The Irish Farmers Association (IFA) has organised a protest outside the country’s Department of Agriculture, calling on the Government to implement a rescue package for the country’s pig sector worth €100 million.
The proposed fund, also supported by Meat Industry Ireland (MII) and the Irish Grain and Feed Association (IGFA) would be jointly financed by a state, with €50 million to be repaid to the state over a 14 year period.
According to RTE news, around 300 farmers have been losing an average of €56,000 per month since last September as a result of feed and energy costs rising and low prices for pig meat. It is expected that as feed prices continue to sell the losses will escalate to €71,000 per month.
Speaking at the protest, IFA pigs chairman Roy Gallie said: “We are caught in a devastating price/cost squeeze. Some farmers have already culled breeding sows and more are suspending production. They cannot produce with losses of over €50 per pig and rising.”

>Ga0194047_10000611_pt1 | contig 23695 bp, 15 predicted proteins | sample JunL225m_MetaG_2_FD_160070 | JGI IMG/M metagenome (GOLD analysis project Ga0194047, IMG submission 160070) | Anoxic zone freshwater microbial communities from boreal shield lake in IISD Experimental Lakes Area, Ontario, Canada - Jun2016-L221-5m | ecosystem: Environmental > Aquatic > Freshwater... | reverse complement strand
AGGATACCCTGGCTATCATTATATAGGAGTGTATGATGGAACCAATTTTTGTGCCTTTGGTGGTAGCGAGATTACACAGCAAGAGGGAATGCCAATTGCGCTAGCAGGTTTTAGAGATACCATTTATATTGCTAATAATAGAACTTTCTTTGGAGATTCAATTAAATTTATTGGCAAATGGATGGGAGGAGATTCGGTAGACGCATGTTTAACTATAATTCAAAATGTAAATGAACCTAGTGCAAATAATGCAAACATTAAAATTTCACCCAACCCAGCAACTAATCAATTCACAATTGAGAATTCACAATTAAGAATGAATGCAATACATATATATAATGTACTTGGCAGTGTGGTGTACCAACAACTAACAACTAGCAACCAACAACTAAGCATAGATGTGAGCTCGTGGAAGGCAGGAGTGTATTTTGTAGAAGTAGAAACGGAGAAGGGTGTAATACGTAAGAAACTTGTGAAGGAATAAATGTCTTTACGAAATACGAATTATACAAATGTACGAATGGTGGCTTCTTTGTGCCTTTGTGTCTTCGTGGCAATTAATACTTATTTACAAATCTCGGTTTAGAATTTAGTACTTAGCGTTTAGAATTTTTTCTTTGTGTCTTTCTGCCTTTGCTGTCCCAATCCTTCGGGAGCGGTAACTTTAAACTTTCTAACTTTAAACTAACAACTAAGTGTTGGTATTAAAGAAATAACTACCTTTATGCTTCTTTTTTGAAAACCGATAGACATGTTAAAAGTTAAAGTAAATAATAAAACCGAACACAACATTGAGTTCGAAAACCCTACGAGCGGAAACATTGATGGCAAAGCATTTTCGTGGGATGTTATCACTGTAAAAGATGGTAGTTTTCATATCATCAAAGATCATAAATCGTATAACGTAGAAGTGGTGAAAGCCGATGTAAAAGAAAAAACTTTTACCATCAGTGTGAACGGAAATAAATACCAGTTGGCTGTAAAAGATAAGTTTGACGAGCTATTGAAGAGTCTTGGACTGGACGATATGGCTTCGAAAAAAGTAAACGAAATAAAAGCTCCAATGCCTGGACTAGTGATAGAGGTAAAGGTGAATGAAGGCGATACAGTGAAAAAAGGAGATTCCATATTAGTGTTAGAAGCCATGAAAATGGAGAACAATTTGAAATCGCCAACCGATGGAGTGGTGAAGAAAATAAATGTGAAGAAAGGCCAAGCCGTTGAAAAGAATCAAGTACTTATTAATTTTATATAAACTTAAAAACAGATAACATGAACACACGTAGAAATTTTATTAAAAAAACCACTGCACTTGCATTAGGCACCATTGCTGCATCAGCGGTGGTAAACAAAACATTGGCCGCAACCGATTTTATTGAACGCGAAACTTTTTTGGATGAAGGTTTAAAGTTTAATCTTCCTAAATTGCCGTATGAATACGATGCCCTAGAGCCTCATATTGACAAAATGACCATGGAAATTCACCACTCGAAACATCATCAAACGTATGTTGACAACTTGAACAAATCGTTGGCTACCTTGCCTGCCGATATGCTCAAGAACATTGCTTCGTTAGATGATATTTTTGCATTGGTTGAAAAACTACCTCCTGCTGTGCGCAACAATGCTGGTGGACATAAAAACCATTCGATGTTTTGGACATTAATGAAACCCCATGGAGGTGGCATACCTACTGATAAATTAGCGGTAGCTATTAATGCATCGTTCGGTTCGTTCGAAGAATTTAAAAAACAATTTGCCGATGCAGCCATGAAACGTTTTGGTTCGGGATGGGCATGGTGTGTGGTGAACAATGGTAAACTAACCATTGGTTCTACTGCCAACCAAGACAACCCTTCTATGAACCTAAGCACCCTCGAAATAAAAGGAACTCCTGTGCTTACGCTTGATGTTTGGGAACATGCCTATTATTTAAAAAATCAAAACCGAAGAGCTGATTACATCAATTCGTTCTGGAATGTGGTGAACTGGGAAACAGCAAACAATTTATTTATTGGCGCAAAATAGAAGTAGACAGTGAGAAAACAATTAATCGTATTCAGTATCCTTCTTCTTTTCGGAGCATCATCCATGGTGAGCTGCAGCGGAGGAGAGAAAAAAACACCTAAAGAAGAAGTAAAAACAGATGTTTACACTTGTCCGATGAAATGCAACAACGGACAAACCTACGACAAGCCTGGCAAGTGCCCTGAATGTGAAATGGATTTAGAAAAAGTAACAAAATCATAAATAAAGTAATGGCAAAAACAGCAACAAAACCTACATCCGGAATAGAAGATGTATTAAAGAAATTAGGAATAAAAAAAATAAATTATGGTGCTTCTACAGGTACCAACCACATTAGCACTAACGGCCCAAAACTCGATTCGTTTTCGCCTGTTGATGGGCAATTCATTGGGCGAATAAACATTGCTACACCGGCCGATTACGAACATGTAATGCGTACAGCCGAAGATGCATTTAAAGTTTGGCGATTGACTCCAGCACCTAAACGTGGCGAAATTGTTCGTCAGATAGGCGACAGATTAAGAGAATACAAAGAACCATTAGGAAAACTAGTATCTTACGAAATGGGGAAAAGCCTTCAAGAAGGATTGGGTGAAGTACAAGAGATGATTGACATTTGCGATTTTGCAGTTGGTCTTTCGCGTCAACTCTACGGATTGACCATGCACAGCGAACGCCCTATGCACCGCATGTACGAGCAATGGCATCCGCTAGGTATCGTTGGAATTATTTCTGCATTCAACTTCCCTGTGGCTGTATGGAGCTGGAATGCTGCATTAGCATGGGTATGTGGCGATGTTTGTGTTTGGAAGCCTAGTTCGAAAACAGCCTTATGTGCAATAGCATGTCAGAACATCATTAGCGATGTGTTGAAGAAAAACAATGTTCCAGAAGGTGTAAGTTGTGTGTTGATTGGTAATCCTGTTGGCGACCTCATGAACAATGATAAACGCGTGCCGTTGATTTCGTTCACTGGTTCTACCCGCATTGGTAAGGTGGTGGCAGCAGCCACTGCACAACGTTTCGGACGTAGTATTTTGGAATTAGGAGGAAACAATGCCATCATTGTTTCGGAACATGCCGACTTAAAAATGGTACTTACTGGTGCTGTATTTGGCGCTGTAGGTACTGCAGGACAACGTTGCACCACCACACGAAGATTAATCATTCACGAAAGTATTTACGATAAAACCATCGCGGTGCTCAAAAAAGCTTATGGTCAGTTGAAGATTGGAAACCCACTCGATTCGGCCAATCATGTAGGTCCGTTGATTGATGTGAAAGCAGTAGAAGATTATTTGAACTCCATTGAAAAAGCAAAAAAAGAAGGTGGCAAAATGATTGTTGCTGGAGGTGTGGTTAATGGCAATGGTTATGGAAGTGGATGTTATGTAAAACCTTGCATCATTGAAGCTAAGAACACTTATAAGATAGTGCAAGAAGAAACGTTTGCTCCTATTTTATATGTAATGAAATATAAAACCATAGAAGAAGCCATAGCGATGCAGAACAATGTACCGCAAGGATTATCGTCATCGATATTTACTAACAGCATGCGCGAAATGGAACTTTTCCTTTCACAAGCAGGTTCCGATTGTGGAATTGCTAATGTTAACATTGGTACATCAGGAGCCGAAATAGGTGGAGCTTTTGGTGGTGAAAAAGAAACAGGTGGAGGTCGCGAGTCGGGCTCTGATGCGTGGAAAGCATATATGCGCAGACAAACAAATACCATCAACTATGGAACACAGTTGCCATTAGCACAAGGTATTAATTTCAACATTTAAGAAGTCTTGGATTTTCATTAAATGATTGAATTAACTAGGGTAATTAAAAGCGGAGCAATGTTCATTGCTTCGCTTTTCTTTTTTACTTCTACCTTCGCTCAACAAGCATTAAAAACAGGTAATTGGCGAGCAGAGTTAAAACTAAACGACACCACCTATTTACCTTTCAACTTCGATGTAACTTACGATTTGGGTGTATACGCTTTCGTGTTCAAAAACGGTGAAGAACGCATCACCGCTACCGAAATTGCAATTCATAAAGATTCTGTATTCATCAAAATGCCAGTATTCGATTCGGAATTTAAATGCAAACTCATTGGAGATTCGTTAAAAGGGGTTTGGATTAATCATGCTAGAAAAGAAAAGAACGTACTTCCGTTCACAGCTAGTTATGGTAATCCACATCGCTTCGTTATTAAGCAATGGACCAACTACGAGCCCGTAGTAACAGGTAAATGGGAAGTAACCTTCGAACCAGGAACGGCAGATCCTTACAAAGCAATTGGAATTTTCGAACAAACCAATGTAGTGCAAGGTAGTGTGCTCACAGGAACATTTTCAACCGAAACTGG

Analysis from research and development agency for the agri sector, Teagasc, farmers are currently paid €1.40 per kg, but would need to get €2.20 in order to break even, and currently farmers are losing between €40 and €50 per pig.
So far the strain on the injury has caused 18 farmers to exit the sector, and Teagasc has estimated 69 on-farm jobs are being lost for every 10,000 sows, with more downstream jobs also at risk.
Minister for Agriculture Charlie McConalogue, who recently allocated the industry €7m, or about €20,000 per farmer to help alleviate production costs, said of the initial funds: “Payments have commenced issuing to farm families with further payments issuing this week.
“This is an urgent, short-term response to assist producers that would be viable but for the extreme current circumstances and allow space for a more medium-term adjustment to market signals.”